Stargate Universe: Intervention – Review

STARGATE UNIVERSE hasn’t been an easy-to-like television series. The producers, perhaps bored with the engaging and competent characters of STARGATE SG-1 and ATLANTIS, decide to give us a ship full of frightened, angry people, most of them seeming totally unfit or incapable of dealing with their situation. The only “first-string player” was Dr. Rush (Robert Carlyle) — and he’s unpredictable, obsessive, somewhat misanthropic, probably untrustworthy, and quite possibly cracked.
 Largely because of the dark (sometimes literally, to the point of not being able to make out what’s going on onscreen) and charmless quality of the episodes, I stopped watching the show regularly after a few episodes. However, friends told me that it improved as it went along, and I began watching more often when it came back after the mid-season break.
sgu-tj_BabyHaving missed certain episodes left me in some puzzlement at the beginning of the season premiere, Intervention. The character T.J. (Lt.. Tamara Johansen, played by Alaina Huffman), the ship Destiny’s medic turned de facto doctor, wakes in a rustic cabin. This is a surprise, because when last seen she was on Destiny, shot by the Lucian Alliance invaders, with her and her unborn child’s life in the balance. Adding to the surreal quality, she meets an old acquaintance, Dr. Caine (Tygh Runyan).
She knew him, but I didn’t—apparently, in the episode Faith last season, he and others who had been trapped on the ship chose to stay behind on a planet that appeared to have been made by aliens, seemingly with the needs of humans in mind. In this “dream or reality” setting she learns her baby (a girl she names Carmen) is alive and well, while back on the ship TJ lies unconscious, the child dead.
On the Destiny, Dannic (Ian Butcher) the furious second in command of the Lucian forces, would just as soon kill all the military personnel, and all of the civilians they don’t need to run the ship, since their leader was killed. Col. Telford (Lou Diamond Philips) was responsible for that, though they still tend to believe that his brainwashing to act in their interest , rather than Earth’s, remains intact— despite some suspicion.
Cooler heads prevail, and the Earth people are sent via the ship’s Stargate to a barely habitable planet.
sgu-rush_S2However, Dr. Rush has a plan, and enough control of the ship’s systems to force them to bend to his will. He’s seen to it that the ship’s shields will not hold up to another burst from the nearby pulsar, and it’s radiation will kill everyone not holed up with him in the most protected part of the ship. 
Despite objections, Rush will carry out this plan, unless the high-jackers surrender. Dannic refuses, and it looks like a stalemate between two fanatic wills—until a female invader (Ginn, guest star Julie McNiven) takes matters into her own hands.
The civilians and military crew return, and Col. Young (Louis Ferreira)  is dismayed to learn it was Dr. Rush who saved the ship, once again. Young suspects Rush of having stranded them on the Ancients’ ship intentionally, and being a calculating, physical coward. Rush feels (with  justification) that Young is incompetent to command, an unstable, short-sighted bully and moral coward.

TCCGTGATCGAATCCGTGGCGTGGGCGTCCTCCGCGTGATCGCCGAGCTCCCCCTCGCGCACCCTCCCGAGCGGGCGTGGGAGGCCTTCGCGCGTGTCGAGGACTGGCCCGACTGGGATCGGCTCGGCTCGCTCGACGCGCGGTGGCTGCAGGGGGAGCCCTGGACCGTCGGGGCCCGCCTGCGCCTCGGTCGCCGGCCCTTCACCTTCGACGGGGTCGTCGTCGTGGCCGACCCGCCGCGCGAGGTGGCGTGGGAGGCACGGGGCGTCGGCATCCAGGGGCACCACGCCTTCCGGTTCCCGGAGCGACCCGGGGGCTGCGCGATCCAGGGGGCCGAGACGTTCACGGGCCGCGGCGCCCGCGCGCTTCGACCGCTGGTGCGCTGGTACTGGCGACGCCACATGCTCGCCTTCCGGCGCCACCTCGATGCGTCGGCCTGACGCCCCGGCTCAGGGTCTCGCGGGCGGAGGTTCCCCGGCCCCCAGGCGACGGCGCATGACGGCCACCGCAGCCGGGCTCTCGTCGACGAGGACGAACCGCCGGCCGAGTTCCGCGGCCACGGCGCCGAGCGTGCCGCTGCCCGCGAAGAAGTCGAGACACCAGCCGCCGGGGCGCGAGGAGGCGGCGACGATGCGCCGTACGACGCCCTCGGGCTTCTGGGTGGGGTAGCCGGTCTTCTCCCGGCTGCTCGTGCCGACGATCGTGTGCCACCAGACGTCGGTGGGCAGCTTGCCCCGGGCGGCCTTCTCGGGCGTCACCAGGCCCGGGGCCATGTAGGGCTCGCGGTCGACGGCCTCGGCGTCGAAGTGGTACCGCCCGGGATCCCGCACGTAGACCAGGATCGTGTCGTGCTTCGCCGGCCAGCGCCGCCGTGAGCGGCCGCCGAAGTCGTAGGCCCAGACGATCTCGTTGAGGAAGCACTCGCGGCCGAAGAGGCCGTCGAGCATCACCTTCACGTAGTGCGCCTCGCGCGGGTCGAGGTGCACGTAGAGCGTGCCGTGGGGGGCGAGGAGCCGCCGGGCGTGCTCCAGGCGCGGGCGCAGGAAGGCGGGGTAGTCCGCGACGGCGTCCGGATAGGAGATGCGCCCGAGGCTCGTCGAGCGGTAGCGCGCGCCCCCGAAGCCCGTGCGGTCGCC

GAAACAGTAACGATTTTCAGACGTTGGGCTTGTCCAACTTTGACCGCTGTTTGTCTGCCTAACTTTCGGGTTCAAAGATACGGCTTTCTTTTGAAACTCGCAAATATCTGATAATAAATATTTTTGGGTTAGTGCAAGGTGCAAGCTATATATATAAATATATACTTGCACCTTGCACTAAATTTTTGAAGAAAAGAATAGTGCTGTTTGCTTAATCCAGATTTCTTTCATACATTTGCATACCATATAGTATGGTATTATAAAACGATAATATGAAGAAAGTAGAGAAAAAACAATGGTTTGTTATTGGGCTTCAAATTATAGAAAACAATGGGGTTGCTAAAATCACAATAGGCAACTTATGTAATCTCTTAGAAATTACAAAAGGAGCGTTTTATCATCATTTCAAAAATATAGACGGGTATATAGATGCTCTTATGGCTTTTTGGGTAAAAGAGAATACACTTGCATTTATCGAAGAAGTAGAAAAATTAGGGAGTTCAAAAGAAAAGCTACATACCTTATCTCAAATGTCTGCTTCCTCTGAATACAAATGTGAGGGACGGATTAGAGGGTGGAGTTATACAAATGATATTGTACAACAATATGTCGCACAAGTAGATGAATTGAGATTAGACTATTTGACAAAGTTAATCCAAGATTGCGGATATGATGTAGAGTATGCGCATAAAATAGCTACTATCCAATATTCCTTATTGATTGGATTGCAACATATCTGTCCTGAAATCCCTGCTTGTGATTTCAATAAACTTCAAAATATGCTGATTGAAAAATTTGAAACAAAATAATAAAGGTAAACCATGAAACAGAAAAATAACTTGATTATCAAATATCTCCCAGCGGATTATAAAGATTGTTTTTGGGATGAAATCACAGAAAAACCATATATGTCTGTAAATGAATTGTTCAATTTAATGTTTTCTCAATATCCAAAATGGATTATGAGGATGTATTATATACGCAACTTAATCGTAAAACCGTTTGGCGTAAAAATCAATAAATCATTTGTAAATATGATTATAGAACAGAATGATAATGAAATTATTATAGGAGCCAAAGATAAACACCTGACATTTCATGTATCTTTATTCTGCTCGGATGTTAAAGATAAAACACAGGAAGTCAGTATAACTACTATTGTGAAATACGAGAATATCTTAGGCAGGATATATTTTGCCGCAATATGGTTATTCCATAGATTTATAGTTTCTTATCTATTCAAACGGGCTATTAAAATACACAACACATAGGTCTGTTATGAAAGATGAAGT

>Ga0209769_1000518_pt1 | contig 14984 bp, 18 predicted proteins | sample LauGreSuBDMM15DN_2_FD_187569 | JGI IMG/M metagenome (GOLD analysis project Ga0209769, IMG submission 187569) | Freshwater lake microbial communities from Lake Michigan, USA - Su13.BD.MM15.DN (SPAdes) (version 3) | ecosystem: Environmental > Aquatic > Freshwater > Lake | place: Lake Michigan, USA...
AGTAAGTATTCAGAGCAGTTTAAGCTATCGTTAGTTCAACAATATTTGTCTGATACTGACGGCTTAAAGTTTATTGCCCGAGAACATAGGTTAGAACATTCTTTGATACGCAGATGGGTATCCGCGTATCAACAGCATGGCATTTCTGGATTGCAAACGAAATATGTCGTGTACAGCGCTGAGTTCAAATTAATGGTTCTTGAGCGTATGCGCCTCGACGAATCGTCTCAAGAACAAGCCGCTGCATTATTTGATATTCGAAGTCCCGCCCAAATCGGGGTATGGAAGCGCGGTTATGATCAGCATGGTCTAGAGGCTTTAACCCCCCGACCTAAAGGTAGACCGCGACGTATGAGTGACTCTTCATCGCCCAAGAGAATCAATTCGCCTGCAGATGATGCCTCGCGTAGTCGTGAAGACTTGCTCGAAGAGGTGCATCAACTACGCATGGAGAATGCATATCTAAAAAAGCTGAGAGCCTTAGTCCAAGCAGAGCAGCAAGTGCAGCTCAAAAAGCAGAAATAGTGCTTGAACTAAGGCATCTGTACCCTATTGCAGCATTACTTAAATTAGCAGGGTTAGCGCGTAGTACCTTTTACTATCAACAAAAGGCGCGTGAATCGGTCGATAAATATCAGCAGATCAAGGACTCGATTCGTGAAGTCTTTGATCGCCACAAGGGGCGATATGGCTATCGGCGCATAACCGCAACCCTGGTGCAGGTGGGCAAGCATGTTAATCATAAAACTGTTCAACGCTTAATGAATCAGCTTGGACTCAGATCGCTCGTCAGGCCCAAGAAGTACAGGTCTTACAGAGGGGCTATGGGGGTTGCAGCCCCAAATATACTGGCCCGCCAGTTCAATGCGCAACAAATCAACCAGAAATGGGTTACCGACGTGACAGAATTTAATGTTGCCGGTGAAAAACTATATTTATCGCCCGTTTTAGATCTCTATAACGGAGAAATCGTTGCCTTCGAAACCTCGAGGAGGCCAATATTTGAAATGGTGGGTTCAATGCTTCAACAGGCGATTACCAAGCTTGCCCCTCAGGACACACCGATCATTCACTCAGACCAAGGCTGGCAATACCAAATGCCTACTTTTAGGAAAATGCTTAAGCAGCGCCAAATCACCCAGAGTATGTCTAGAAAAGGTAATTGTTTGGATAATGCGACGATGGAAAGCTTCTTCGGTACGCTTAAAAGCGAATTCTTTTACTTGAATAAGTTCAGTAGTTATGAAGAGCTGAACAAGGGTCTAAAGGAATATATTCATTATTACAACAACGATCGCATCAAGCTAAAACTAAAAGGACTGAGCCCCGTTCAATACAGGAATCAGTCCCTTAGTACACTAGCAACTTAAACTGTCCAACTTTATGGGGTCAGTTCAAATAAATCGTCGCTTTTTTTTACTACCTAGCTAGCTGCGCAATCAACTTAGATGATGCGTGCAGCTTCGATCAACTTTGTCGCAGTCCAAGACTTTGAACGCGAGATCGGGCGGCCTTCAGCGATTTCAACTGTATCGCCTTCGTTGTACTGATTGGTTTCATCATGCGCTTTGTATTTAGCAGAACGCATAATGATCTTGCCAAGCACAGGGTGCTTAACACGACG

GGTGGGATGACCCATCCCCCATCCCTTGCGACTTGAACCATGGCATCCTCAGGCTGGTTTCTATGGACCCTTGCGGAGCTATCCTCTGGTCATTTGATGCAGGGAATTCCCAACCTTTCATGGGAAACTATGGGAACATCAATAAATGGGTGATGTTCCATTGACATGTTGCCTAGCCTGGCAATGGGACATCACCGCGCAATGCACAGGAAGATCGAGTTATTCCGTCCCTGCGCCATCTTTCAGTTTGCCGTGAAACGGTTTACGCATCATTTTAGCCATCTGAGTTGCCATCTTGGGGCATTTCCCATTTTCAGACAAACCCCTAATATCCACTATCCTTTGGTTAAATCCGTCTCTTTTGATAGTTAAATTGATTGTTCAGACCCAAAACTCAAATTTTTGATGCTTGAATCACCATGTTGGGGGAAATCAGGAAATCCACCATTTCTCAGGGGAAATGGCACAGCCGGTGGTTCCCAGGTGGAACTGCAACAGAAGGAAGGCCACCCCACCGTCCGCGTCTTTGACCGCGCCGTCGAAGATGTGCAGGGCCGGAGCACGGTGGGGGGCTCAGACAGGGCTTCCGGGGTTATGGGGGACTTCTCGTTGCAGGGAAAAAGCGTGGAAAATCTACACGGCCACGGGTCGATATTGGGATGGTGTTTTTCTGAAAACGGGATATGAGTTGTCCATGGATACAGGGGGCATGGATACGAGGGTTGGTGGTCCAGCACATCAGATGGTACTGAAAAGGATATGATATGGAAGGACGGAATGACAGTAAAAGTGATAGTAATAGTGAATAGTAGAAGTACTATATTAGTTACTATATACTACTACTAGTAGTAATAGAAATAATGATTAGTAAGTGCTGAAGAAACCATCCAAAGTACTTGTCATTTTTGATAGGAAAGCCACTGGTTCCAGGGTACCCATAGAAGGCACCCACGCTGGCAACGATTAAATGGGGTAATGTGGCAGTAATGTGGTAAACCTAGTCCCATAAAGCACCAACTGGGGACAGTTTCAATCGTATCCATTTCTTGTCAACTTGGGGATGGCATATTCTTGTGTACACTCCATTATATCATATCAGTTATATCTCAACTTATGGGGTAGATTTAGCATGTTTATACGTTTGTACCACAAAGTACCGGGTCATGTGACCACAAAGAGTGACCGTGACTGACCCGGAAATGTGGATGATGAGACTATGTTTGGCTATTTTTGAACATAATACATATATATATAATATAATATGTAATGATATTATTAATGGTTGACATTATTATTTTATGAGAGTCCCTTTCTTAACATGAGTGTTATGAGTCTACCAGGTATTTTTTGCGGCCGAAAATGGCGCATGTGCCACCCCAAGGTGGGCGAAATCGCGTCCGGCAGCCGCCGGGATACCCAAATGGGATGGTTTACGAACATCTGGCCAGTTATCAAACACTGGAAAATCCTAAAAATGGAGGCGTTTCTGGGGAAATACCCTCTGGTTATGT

Last season, Rush tried to frame Young for a crime to get him out of the way of his work, and Young beat Rush savagely and left him for dead, stranded on a barren  planet. Only the intervention of some unpleasant aliens returned him to the Destiny, and now they’re a lurking menace, hoping to stalk and seize the ship.
Col. Young also learns of the death of the child he had inadvertently fathered with T.J.  and takes to drink, while she goes to the observation port and sees the beautiful nebula that she had been shown on the alien’s planet, perhaps comforted with the thought that her daughter might truly be alive.
(L-R) Ming-Na, David Blue, Lou Diamond Philips, Robert Carlyle.

STARGATE UNIVERSE took its time to develop its characters to the point that viewers were likely to care about whether they lived or died. For many episodes, only the chubby young computer genius Eli Wallace (David Blue) was a consistently likeable presence.
The show initially seemed to suggest that even before being trapped on a spacecraft sailing through another galaxy (yes, it’s that far out), many of these people were out of the their depth, and possibly borderline crazy. That was a big problem, I thought; personal picked to serve off-Earth at a research station should have been more capable, and take some time to break down under the stress of the situation over the course of a few episodes. Instead, you were left to wonder why the hell most of them were ever in their military and scientific positions at all.
Now, you’re beginning to see some of the strength and resourcefulness within them. The actors are good in their roles, and the show is getting very interesting. Maybe they’ll even get enough power to turn on a few more lights.
The recent change to Tuesday at 9:00 PM (ET) from Friday nights seemed to damage the premiere’s ratings, judging from online sources. I hope that people will tune in, even if they had given up before, like I did—because judging from Intervention, this is going to be a much more enjoyable season. 
STARGATE UNIVERSE: Intervention —MGM Television, SyFy Channel.
Directed by Andy Mikita, written by producers Joseph Mallozzi and Paul Mullie.

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